We thought a film such as Wild Child would have shown a better representation of sticking by your friends in chick flick form. But Mean Girls appeared to have been chosen for the Prosecco mums, rather than the students, who were whooping enthusiastically at every mention of drugs or sex. The enthusiastic audience served as a reminder of just how quotable Mean Girls is, laughing at jokes before they’d even been said on screen.

Photo: A very cold Jess, by Ella Robinson

The screening itself, albeit freezing, was very well done. The sound was crystal clear and echoed round the baths and the lighting made it feel very magical. However, the temperature affected the general vibe of the night. At one point we realised we could see each other’s breath! To the lovebirds out there who may be thinking you could cuddle for warmth Bella and Jacob style – no, the deck chairs essentially acted as the ultimate cock block, forcing you to sit separately. 

But for the singletons who were embracing ‘galentines’, it wasn’t much better, with repeated declarations of love being shown on the screen before the film started. We couldn’t decide whether they made us feel even more alone or if the “Roses are red, violets are blue, out of all the sharks in the sea, I’d always choose you” messages gave us enough of an ick to stay single ’til next year.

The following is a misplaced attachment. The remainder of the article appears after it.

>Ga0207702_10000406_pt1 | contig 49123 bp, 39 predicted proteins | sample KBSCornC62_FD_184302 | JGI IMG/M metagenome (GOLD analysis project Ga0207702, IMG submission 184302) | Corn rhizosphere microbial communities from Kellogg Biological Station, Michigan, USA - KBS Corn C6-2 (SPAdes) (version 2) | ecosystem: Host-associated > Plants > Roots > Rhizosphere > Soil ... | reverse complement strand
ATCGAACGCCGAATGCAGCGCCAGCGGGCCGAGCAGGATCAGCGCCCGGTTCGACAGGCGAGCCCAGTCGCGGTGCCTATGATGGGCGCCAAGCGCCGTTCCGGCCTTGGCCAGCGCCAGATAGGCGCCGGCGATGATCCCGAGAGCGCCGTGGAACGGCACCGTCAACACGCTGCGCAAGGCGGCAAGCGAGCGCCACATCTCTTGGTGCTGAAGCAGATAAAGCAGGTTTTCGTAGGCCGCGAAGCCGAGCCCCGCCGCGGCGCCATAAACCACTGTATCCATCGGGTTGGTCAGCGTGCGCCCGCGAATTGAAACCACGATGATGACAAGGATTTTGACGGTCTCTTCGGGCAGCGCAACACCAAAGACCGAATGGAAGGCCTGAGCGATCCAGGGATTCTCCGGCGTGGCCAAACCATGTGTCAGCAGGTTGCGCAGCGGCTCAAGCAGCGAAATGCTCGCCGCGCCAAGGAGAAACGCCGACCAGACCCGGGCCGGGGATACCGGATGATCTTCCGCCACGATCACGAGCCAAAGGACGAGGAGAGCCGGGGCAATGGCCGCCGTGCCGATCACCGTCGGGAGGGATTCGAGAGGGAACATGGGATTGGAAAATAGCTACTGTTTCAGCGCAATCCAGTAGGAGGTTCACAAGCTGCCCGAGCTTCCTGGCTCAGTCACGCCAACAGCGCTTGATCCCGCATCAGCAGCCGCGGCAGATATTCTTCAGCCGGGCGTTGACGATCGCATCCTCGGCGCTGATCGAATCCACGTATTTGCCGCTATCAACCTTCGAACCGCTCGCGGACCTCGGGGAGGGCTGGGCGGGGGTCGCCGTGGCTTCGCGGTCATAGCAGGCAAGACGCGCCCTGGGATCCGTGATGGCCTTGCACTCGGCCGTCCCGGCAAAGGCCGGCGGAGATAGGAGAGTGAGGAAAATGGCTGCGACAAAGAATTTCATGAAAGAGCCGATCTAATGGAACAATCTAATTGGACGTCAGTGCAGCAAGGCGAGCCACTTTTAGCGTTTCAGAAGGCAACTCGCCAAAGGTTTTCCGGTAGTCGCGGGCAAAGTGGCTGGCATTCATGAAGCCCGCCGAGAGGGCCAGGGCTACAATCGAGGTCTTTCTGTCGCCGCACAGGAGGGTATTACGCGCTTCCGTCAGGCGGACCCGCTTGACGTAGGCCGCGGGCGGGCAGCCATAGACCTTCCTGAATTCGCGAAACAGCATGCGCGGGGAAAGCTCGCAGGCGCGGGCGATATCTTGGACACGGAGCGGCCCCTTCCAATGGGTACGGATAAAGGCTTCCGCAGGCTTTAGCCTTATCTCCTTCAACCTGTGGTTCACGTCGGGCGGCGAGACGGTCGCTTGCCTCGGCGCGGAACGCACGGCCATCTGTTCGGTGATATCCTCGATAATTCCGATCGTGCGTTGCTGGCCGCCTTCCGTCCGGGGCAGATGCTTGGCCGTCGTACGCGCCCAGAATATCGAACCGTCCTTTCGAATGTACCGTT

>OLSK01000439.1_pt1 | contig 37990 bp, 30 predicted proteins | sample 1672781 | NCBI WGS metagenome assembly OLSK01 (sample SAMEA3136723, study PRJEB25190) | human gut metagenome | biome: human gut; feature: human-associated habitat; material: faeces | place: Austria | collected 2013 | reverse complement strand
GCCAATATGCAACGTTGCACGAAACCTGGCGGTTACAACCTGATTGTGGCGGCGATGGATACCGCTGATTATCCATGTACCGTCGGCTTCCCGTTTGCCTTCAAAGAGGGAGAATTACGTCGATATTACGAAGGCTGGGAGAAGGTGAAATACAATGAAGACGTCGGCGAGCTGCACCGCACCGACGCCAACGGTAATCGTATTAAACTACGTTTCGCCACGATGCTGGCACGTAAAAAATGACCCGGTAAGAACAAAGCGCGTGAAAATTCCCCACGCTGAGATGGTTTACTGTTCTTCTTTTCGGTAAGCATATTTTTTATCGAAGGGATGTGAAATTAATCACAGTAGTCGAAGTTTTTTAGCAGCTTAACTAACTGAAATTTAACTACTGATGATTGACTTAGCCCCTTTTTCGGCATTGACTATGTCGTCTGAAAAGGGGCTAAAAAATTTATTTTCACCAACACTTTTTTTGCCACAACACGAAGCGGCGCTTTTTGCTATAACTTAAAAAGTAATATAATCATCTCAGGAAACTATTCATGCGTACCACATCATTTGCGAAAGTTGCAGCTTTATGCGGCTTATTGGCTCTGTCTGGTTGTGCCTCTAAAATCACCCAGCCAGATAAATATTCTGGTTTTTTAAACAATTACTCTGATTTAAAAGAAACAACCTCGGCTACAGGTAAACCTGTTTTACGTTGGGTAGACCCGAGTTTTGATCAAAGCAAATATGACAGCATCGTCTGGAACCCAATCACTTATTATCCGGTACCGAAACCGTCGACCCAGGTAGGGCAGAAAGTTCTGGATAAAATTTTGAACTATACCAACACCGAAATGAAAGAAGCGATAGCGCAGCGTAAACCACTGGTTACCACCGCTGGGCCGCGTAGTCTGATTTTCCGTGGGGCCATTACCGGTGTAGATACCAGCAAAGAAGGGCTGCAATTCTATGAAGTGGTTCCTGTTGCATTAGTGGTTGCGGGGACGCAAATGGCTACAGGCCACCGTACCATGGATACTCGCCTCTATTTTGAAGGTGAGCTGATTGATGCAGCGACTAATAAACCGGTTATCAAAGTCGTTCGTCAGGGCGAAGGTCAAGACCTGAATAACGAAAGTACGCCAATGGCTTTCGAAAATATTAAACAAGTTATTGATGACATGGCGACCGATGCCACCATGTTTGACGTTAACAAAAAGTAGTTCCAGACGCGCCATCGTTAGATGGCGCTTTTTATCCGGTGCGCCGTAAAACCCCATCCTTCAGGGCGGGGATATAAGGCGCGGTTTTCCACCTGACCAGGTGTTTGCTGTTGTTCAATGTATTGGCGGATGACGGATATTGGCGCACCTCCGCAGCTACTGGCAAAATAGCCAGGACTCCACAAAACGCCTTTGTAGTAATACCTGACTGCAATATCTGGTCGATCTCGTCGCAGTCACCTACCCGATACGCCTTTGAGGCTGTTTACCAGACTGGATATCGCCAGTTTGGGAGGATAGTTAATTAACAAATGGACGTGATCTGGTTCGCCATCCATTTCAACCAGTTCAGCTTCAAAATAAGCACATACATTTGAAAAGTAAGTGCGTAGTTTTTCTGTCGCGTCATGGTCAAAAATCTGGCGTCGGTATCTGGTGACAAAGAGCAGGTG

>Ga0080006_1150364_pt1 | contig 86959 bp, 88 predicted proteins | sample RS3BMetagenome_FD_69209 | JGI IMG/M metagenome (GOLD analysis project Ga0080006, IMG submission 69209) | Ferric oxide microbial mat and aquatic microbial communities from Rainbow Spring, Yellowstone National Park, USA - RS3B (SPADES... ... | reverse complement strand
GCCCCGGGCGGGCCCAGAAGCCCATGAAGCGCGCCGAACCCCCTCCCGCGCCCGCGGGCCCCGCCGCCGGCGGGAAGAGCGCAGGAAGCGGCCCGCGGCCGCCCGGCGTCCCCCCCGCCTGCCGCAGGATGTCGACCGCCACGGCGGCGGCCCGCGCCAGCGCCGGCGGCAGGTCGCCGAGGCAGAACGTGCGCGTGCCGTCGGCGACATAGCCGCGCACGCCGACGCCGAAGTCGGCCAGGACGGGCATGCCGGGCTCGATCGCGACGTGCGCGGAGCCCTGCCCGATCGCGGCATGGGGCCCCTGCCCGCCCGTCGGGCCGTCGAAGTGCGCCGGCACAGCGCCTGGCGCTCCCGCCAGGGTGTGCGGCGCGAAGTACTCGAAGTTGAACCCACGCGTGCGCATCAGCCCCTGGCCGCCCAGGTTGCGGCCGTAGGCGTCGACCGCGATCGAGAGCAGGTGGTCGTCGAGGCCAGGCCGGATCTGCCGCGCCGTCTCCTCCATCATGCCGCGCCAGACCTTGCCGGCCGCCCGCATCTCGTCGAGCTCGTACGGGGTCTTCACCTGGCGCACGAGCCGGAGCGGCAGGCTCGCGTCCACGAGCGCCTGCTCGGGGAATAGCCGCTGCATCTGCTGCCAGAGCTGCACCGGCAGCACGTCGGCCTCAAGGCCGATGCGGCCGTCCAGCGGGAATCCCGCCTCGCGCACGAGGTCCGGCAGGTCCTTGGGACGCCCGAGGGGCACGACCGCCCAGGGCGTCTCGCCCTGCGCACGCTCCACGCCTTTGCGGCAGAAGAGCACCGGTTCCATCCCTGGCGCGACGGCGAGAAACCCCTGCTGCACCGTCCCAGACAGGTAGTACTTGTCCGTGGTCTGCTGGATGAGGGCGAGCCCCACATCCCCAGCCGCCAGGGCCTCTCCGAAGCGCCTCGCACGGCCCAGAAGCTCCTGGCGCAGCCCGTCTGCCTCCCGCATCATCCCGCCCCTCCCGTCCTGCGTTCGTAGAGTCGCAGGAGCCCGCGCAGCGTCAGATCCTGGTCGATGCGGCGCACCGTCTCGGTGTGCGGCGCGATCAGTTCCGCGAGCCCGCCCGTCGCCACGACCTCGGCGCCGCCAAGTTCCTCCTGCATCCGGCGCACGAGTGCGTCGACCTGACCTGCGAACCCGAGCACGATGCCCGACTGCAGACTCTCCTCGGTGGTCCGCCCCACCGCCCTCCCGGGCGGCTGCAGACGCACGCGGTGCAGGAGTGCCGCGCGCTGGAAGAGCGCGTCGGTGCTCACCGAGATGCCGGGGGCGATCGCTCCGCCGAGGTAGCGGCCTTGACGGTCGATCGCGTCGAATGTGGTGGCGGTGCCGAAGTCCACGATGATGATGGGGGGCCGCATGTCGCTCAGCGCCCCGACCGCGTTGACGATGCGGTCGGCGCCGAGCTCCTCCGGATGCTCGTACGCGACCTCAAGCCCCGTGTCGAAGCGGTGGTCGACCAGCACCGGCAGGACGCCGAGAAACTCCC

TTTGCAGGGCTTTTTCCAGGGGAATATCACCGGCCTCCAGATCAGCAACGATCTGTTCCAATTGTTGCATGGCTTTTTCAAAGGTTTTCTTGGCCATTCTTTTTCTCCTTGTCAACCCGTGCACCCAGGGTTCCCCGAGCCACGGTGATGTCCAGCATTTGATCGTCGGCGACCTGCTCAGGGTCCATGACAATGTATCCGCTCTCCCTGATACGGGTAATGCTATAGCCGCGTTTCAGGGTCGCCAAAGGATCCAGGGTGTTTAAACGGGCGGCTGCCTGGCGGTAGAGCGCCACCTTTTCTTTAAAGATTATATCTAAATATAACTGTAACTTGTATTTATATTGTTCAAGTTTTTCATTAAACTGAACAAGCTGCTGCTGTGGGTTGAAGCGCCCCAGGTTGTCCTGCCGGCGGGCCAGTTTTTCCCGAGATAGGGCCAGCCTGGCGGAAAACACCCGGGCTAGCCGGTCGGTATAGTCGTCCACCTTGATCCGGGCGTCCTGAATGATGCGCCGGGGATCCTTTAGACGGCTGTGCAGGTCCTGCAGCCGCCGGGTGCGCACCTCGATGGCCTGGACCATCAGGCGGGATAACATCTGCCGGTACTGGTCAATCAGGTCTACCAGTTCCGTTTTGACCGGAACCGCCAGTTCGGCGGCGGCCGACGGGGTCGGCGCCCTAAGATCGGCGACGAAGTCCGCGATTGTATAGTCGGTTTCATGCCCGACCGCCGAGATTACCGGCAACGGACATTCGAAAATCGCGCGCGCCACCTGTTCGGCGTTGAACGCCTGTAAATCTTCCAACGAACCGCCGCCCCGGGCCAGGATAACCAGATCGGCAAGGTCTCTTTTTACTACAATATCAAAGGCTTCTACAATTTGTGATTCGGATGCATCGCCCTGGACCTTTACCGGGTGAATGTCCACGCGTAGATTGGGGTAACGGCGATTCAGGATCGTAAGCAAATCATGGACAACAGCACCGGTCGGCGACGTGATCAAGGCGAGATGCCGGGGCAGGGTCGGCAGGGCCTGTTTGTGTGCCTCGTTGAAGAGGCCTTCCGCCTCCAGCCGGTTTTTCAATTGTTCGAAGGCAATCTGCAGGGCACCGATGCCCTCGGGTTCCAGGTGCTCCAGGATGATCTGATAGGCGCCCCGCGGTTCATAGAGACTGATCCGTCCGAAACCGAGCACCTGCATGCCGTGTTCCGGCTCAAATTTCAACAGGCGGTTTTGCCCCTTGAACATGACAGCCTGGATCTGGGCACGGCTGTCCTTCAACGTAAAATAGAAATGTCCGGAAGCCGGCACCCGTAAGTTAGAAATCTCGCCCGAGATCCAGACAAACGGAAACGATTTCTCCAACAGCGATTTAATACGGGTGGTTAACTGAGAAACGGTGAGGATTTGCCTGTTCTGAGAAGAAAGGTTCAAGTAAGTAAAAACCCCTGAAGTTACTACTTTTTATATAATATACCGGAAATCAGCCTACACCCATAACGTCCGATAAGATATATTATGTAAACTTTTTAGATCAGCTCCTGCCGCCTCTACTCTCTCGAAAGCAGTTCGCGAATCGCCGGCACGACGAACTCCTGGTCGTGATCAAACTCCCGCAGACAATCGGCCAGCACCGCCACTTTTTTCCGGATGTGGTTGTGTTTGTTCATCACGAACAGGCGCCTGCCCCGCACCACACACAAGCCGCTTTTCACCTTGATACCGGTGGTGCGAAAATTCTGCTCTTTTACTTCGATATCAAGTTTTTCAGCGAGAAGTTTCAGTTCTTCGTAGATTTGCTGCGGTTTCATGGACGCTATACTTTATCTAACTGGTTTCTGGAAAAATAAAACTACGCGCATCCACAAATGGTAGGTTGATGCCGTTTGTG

Overall, we’d highly recommend the venue … in summer or with a full duvet and dressing gown attire. The film? It’s more fun to quote than to watch.

DAY 2- 11th February

Words by Giorgia Ravera

On the weekend that welcomed Valentine’s (and Galentine’s) Day, amidst the papier-mache red hearts, pink LED glows and candlelights, the astonishing Victoria Baths, hosted by The Village Screen pop up cinema, opened its doors to fans of romantic classics. On the Friday night, blanket in hand, I rushed to join hundreds of people who patiently queued at the entrance of the building, waiting to watch Quentin Tarantino’s early scripted True Romance.

After having been warmly welcomed by the event staff, I was introduced to the spectacular (and spectacularly cold) rooms of the edifice, which have in all respects maintained their original design: changing rooms, light green ceramic tiles, wooden seatings, and a weird 1952 public Jacuzzi named an Aeratone. Suddenly feeling as if I’d been transported back to the 1910s, I quickly  reached one of the main spaces of the Victoria Baths. Originally a men’s swimming pool, today, a huge hall converted into a food market, where guests had the chance to taste a rich variety of yummy street food, from vegan shawarma kebabs to sticky chicken bao buns, this was really a sight to behold.